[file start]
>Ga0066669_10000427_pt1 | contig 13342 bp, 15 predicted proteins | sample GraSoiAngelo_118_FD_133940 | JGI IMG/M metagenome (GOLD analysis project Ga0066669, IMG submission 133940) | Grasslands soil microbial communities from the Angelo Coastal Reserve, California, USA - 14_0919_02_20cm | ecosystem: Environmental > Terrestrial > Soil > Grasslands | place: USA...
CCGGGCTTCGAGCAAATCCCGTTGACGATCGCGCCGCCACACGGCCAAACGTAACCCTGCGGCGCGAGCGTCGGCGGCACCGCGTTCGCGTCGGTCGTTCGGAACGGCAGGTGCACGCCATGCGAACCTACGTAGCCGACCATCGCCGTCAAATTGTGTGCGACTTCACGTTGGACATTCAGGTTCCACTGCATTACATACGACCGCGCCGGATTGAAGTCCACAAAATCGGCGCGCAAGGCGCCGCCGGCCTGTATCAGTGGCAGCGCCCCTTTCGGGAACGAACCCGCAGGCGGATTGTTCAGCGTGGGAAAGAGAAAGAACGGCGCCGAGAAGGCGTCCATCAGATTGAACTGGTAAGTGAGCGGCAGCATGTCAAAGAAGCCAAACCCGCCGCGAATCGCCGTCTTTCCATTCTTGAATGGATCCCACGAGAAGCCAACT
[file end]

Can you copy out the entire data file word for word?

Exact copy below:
>Ga0066669_10000427_pt1 | contig 13342 bp, 15 predicted proteins | sample GraSoiAngelo_118_FD_133940 | JGI IMG/M metagenome (GOLD analysis project Ga0066669, IMG submission 133940) | Grasslands soil microbial communities from the Angelo Coastal Reserve, California, USA - 14_0919_02_20cm | ecosystem: Environmental > Terrestrial > Soil > Grasslands | place: USA...
CCGGGCTTCGAGCAAATCCCGTTGACGATCGCGCCGCCACACGGCCAAACGTAACCCTGCGGCGCGAGCGTCGGCGGCACCGCGTTCGCGTCGGTCGTTCGGAACGGCAGGTGCACGCCATGCGAACCTACGTAGCCGACCATCGCCGTCAAATTGTGTGCGACTTCACGTTGGACATTCAGGTTCCACTGCATTACATACGACCGCGCCGGATTGAAGTCCACAAAATCGGCGCGCAAGGCGCCGCCGGCCTGTATCAGTGGCAGCGCCCCTTTCGGGAACGAACCCGCAGGCGGATTGTTCAGCGTGGGAAAGAGAAAGAACGGCGCCGAGAAGGCGTCCATCAGATTGAACTGGTAAGTGAGCGGCAGCATGTCAAAGAAGCCAAACCCGCCGCGAATCGCCGTCTTTCCATTCTTGAATGGATCCCACGAGAAGCCAACT